How To Do a ‘Work In’ Workout So Someone Using the Equipment You Want Is Never an Exercise Stop Sign

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You’ve taken your pre-workout supplements, picked out your playlist, and you’re know you’re about to crush your training plan… only you get ready to start, and every machine and set of free weightsat the gym  is taken. Now what do you do? You could wait around for things to open up, but who knows how long that could take. Or you could ask someone if you can do a work-in workout with them.

For the unfamiliar, a work-in workout is when you share weights or machines with another person in the gym and while they are doing their sets you rest, and vice versa. “Typically, when we talk about working in, it will be on the strength floor with selectorized machines—where you put a pin in a weight stack—plate loaded machines with barbells, or dumbbells,” says Jana King, certified personal trainer, and president of Lifestyle Coordination studio in Los Angeles, California. “Because about one to three minutes of rest is typically needed between sets when strength training, it makes sense that two people can work on the same equipment by alternating their rest and work periods without either person being inconvenienced.”

How to ask someone if you can work in with them

When deciding on whether or not to work-in with someone using a machine or weights you’d like to use, King says it’s best to observe first. “Before approaching, watch the person do at least one set and wait until they start their rest to approach them,” she says.

When you do make the decision to ask someone if you can work-in, King suggests acknowledging the person first with an ice breaker before asking them how many sets they have left—a typical number of sets is anywhere from two to five, she says. If they only have one set left, you can wait for them to finish up, but don’t rush them. On the flip side, don’t feel rushed if you’re the person with one set left, but do be considerate to the person waiting.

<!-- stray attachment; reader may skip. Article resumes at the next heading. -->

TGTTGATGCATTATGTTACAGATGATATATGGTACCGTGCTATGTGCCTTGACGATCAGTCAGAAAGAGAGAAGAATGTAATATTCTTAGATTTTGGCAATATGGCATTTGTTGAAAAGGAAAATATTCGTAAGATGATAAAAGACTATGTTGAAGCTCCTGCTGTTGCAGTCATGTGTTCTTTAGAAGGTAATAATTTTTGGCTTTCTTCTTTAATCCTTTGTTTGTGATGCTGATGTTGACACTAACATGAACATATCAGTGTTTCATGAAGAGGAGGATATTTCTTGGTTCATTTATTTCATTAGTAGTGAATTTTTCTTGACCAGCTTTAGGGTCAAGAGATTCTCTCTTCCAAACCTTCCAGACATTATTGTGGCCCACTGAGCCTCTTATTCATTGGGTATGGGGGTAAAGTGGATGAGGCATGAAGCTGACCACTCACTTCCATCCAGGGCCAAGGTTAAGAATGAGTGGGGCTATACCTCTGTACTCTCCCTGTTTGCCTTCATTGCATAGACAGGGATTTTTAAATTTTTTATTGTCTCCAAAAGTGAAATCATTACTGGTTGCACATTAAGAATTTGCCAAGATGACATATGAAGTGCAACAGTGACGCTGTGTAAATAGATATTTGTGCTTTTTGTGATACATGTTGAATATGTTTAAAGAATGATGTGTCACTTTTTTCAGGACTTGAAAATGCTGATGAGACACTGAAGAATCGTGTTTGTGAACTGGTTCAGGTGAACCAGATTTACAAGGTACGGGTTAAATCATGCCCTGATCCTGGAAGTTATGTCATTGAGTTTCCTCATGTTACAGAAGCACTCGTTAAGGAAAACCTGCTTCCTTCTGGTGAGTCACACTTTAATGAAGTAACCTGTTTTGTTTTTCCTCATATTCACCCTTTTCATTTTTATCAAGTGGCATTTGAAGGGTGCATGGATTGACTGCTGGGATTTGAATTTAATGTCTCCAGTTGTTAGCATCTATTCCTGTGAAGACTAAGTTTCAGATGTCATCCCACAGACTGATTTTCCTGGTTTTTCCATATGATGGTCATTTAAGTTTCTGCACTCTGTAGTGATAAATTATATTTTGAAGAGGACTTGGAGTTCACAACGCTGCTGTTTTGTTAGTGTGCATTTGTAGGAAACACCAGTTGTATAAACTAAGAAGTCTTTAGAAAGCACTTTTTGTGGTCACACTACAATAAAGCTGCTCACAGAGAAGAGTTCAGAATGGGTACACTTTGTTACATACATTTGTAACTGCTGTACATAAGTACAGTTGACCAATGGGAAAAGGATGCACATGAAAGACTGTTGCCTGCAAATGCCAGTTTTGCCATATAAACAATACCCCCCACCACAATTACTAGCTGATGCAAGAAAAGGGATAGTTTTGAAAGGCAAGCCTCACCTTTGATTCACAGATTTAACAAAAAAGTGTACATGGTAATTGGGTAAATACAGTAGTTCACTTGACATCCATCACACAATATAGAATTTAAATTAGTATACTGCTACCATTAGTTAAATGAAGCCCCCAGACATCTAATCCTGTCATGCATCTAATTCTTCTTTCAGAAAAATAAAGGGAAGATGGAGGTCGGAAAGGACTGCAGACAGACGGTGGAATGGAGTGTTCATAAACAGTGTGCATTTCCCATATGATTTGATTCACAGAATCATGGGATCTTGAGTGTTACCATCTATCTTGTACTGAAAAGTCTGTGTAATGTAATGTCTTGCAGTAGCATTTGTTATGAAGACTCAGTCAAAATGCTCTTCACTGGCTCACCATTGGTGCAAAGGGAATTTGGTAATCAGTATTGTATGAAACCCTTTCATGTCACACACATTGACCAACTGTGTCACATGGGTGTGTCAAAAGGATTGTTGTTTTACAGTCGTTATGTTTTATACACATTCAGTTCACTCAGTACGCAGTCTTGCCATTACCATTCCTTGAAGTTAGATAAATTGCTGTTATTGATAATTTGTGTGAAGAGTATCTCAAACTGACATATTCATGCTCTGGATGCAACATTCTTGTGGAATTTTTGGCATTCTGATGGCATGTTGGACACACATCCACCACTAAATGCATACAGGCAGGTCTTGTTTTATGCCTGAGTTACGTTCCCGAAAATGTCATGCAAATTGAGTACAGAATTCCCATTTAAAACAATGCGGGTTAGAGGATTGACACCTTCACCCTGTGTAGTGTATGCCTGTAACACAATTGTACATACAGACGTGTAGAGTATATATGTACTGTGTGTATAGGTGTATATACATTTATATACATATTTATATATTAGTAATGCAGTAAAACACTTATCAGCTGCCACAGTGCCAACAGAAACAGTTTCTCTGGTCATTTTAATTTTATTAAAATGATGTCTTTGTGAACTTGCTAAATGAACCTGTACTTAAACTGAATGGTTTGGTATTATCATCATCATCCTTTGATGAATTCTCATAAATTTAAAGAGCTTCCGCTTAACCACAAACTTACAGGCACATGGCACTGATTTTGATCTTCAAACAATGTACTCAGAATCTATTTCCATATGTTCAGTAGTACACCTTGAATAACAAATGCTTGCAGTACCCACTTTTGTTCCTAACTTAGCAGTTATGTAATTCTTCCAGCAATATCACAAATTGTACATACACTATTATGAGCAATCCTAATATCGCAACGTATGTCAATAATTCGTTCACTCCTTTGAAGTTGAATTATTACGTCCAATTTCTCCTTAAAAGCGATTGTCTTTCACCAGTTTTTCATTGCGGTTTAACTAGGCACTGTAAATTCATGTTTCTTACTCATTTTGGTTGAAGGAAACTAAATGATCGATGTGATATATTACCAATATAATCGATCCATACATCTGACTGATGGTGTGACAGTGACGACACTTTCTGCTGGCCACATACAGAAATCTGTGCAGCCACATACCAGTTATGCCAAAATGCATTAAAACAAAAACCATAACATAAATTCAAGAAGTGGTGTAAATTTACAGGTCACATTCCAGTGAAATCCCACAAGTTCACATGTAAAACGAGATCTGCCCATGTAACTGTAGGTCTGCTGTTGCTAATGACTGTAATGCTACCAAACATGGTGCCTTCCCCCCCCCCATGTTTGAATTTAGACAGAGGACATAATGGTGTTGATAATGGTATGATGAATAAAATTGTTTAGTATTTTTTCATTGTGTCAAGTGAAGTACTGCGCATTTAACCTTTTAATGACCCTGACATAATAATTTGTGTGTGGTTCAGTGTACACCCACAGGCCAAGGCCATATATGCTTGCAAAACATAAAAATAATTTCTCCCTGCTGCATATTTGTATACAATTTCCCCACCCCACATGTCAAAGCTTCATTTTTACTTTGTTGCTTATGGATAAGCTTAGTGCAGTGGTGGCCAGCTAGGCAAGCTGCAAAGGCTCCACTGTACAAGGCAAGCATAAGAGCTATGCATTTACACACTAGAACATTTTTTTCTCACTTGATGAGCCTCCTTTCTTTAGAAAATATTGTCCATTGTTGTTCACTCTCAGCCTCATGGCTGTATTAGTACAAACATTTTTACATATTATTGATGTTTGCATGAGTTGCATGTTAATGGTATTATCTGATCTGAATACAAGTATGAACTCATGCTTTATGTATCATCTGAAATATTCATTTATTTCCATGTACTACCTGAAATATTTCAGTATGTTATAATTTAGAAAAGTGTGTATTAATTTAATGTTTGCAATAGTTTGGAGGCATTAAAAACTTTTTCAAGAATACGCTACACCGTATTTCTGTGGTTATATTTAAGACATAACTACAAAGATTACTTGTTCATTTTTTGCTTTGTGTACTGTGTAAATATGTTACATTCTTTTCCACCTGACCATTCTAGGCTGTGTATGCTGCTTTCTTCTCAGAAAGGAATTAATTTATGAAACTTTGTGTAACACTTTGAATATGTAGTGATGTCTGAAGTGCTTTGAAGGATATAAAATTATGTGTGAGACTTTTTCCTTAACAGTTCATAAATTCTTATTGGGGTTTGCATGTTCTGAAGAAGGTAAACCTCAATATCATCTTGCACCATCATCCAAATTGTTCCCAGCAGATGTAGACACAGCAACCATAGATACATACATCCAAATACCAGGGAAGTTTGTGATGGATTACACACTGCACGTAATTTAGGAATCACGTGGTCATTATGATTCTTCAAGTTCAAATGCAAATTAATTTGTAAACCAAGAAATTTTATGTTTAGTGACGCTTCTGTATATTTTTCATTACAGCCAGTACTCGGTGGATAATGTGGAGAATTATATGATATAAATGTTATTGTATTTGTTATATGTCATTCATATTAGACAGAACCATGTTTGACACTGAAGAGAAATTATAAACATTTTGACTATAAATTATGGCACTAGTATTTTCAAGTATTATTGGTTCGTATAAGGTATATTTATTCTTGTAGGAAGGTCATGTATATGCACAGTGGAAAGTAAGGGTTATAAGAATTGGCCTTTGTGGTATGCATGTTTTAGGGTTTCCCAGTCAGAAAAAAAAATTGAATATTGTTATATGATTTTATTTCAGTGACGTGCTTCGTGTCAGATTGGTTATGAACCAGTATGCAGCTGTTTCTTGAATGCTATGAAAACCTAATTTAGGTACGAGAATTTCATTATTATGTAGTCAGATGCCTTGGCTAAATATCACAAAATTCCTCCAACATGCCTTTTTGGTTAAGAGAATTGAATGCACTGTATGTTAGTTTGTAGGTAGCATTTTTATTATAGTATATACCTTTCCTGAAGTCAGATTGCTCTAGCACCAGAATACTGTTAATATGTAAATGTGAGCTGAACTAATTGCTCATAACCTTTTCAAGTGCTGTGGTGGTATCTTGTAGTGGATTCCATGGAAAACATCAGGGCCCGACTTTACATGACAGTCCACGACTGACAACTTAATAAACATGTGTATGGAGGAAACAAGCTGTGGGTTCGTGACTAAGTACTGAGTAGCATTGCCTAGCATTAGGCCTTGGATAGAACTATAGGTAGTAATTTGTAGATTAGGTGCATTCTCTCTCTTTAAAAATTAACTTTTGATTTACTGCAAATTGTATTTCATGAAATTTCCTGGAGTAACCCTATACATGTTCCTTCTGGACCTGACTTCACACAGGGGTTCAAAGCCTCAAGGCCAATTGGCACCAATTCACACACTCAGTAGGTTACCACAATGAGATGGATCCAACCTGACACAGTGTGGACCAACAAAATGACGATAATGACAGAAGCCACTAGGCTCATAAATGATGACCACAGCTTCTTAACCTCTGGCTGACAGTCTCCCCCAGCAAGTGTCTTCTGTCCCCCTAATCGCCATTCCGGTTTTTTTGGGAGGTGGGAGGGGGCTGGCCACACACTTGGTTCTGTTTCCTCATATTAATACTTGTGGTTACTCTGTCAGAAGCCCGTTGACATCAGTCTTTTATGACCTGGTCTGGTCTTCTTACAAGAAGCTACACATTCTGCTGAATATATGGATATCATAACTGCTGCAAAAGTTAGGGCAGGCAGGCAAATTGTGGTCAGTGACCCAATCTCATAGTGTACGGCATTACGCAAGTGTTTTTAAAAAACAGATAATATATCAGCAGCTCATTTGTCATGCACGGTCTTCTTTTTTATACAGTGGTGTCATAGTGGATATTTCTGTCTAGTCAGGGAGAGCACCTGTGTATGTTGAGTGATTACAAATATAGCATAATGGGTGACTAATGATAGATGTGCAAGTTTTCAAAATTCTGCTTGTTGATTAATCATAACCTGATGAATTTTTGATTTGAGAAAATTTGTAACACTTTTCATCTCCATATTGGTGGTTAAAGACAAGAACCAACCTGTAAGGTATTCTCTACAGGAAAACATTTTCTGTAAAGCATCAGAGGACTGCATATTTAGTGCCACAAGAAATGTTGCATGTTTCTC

If they have more than one set, King says there are a few things to consider before asking, “Do you mind if I work in with you?”  to make sure the workout works for you both. 

How to pick the right person to tag team with

There are two important things when picking the right work-in partner to make the most of your time. First is to gauge if you can use the same weight and/or how difficult it would be to load/unload plates in order for you to work in. The second is to check out the height of the other person, depending on the type of equipment you are using because you don’t want to have to move the height of the barbell in a squat rack up and down between each set, for example, becasue it’ll eat up time and make both your workouts less efficient. 

“If you are the person who has the first right to the barbell or machine, it is acceptable for you to deny a work-in in this scenario, but again, be considerate that someone is waiting and try to keep further use to five to 10 minutes at a maximum,” King says.

Proper etiquette for a work-in workout

Once you’ve found a person that will allow you to work-in with them (woo-hoo), the most important thing is to be a courteous partner. Remember the Golden Rule, and treat others how you want to be treated. “Between each set you are returning the equipment back to the original condition of the person who was there first,” says King, who adds that you should wipe down and disinfect the equipment after you’re finished before trading off.   

Sharing space and working in together allows everyone to keep moving forward toward their fitness goals as efficiently as possible. Just be sure that you’re approaching people who are roughly at your fitness level (and height) and being polite when you ask them in your can work in with them. “Working in isn’t difficult,” King says, “especially when done with respect.” 

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